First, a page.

Boris Johnson is under fire this week. "Get Britain back to work", senior Tories have told the Prime Minister. A "clear and consistent message" is needed on this and many things for sure.
Grant Shapps said the government would launch a publicity campaign to reassure people, it was now safe to return to the office. The TV and Newspaper campaign will be aimed at reducing the number of people working from home. "People working from home have a higher risk of losing their job", the Transport Secretary added for good measure.
Speaking from his ranch somewhere in the country, Matt Hancock, warned of a second coming of the virus and the possibility of further total shutdown. The Health Secretary claimed he was unaware of the number of his department staff working from home. He cares more about how effectively they are working, than whether they come into the office or not.
Carolyn Fairbairn, Director General of the CBO has warned that commercial centres risk becoming permanent ghost towns unless employees return to the office. Jes Staley, Group Chief Exec of Barclays has suggested the big office block, like the Bank's 7000 seater in London, could become a thing of the past. Yes the tumbleweed could soon be blowing across Canary Wharf, unless commuters get back on track.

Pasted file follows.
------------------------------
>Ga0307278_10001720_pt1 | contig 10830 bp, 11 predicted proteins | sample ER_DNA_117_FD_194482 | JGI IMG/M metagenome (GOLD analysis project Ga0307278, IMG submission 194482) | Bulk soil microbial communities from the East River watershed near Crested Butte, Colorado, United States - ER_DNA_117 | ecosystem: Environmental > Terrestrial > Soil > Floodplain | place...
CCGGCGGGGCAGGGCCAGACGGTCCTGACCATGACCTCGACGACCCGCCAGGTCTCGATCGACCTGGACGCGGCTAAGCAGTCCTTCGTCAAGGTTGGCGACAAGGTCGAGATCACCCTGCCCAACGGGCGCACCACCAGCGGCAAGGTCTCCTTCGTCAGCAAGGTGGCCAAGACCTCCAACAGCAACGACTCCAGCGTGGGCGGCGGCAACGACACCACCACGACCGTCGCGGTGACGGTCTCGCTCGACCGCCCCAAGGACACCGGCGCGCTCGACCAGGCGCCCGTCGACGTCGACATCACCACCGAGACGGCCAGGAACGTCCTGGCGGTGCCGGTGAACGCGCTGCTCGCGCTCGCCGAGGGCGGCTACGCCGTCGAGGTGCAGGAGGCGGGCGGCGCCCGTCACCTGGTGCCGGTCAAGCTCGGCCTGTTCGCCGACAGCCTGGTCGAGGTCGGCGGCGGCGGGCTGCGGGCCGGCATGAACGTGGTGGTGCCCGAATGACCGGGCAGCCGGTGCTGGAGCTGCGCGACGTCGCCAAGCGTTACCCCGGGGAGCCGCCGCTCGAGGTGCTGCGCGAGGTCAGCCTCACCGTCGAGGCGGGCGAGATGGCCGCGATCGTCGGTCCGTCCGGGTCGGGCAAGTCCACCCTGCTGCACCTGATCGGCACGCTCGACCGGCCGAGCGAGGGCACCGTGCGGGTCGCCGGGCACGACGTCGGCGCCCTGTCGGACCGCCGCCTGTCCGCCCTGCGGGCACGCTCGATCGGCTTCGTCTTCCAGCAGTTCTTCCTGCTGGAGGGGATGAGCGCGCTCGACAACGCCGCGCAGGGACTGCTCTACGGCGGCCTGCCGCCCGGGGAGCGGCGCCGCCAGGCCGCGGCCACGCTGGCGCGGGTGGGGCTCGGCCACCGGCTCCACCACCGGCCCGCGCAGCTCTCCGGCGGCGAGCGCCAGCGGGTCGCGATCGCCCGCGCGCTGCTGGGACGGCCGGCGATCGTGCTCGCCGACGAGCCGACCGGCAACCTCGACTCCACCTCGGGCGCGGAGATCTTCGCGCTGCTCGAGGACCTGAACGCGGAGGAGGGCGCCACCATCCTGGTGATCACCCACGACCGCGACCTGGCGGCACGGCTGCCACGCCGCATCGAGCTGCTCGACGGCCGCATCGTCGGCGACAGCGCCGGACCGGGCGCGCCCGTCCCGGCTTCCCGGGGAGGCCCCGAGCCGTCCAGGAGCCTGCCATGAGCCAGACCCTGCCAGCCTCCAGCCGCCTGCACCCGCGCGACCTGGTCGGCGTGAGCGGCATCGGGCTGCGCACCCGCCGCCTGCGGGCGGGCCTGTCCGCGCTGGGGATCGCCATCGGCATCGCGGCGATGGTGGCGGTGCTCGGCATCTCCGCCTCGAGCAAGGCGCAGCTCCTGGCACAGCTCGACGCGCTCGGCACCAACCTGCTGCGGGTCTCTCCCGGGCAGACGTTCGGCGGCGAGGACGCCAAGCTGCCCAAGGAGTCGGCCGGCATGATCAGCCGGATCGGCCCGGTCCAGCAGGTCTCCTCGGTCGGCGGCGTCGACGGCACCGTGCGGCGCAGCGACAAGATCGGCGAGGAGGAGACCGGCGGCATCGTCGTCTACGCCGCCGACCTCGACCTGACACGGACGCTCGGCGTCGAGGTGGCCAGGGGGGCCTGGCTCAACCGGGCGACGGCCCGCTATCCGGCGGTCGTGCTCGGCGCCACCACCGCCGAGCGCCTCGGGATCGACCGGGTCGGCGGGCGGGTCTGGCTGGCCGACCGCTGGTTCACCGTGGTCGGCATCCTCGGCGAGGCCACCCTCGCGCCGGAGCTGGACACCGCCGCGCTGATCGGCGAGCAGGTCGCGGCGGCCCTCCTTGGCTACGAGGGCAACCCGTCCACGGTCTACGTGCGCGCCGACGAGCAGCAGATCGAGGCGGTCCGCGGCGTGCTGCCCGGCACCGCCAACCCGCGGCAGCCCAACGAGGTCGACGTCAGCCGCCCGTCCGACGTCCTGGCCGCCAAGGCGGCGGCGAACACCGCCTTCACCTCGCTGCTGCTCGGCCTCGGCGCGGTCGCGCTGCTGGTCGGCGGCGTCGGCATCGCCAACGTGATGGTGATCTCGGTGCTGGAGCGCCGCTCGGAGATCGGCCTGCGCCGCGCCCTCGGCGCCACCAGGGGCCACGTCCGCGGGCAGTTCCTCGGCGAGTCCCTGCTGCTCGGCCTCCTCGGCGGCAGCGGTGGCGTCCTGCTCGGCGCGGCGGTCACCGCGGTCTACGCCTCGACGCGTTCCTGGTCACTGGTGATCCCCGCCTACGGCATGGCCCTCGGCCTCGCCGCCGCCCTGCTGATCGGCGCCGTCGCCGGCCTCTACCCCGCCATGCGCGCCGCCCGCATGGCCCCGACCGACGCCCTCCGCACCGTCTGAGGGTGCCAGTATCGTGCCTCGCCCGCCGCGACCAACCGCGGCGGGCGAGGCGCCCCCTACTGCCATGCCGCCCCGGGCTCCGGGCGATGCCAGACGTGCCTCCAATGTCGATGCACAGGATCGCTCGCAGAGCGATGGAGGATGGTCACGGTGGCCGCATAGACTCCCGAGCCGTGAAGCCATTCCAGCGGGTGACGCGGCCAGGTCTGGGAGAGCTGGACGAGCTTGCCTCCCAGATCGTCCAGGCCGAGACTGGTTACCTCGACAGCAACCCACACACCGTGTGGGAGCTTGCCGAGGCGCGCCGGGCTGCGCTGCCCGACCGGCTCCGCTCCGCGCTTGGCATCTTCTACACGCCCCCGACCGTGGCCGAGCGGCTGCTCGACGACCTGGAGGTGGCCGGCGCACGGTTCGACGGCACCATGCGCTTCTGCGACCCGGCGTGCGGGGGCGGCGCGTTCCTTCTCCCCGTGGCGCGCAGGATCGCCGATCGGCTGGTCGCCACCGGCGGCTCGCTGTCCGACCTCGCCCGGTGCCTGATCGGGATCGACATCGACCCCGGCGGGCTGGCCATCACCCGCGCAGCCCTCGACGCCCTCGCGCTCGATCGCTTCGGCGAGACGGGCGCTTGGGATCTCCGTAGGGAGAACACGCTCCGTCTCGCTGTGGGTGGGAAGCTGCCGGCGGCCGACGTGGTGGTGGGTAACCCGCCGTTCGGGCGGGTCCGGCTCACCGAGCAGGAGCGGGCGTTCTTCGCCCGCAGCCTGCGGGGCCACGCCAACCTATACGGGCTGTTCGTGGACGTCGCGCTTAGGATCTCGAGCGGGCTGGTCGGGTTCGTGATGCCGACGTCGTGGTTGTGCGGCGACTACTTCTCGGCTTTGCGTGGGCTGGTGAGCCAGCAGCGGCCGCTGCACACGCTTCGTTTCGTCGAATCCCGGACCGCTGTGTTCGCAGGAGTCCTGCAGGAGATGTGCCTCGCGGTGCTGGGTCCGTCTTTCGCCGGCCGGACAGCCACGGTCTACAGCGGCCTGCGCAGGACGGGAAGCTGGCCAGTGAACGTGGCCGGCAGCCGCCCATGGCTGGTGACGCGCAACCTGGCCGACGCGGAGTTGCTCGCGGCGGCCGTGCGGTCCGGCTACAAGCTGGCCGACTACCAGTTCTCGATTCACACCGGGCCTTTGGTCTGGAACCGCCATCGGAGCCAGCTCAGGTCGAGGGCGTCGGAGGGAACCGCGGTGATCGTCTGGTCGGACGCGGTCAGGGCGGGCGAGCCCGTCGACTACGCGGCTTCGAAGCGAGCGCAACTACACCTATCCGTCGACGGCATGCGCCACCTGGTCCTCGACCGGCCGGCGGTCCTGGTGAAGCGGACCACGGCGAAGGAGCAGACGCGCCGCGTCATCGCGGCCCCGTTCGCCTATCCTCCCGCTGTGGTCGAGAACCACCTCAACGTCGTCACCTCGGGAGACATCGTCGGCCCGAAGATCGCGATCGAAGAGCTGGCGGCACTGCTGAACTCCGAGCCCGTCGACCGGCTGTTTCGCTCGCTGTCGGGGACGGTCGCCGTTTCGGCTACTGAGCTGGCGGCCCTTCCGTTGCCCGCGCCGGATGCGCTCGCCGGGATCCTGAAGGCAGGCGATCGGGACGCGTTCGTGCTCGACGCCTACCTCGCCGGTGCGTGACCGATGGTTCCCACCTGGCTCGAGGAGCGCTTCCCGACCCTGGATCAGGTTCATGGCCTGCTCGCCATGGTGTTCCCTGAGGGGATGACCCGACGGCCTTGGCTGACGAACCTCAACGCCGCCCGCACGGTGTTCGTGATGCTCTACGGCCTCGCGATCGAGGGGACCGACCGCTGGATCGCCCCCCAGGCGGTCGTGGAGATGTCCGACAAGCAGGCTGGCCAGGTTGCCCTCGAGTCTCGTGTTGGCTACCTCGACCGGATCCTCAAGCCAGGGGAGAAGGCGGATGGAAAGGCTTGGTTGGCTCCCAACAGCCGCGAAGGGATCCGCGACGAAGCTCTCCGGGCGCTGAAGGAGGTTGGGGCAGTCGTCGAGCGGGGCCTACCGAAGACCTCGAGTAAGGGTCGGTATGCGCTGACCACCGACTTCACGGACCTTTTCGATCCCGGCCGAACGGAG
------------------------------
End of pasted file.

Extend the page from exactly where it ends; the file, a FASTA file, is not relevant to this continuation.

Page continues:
Boris Johnson's approval rating has fallen to its lowest level since last October according to a YouGov poll. Just 38% of people had a favourable view of the PM compared to 53% who said they have an unfavourable perspective.
The Prime Minister is not the only one with rating lows. Matt Hancock, Dominic Raab, Gavin Williamson, Priti Patel and Dominic Cummings all have negative ratings. By far, the most popular cabinet minister is Rishi Sunak, the Chancellor of the Exchequer. The furlough scheme and Eat Out to Help Out has been the best way to gain favour with a fickle electorate.
The furlough scheme is due to end in October. How long then will Rishi ride the waves of popularity? This week, Angela Merkel announced the German scheme will be extended to the end of next year. The Chancellor would be wise to head the Teutonic lead, an extension to the end of this year and up until Easter next year would be a wise call ...
The Saturday Economist
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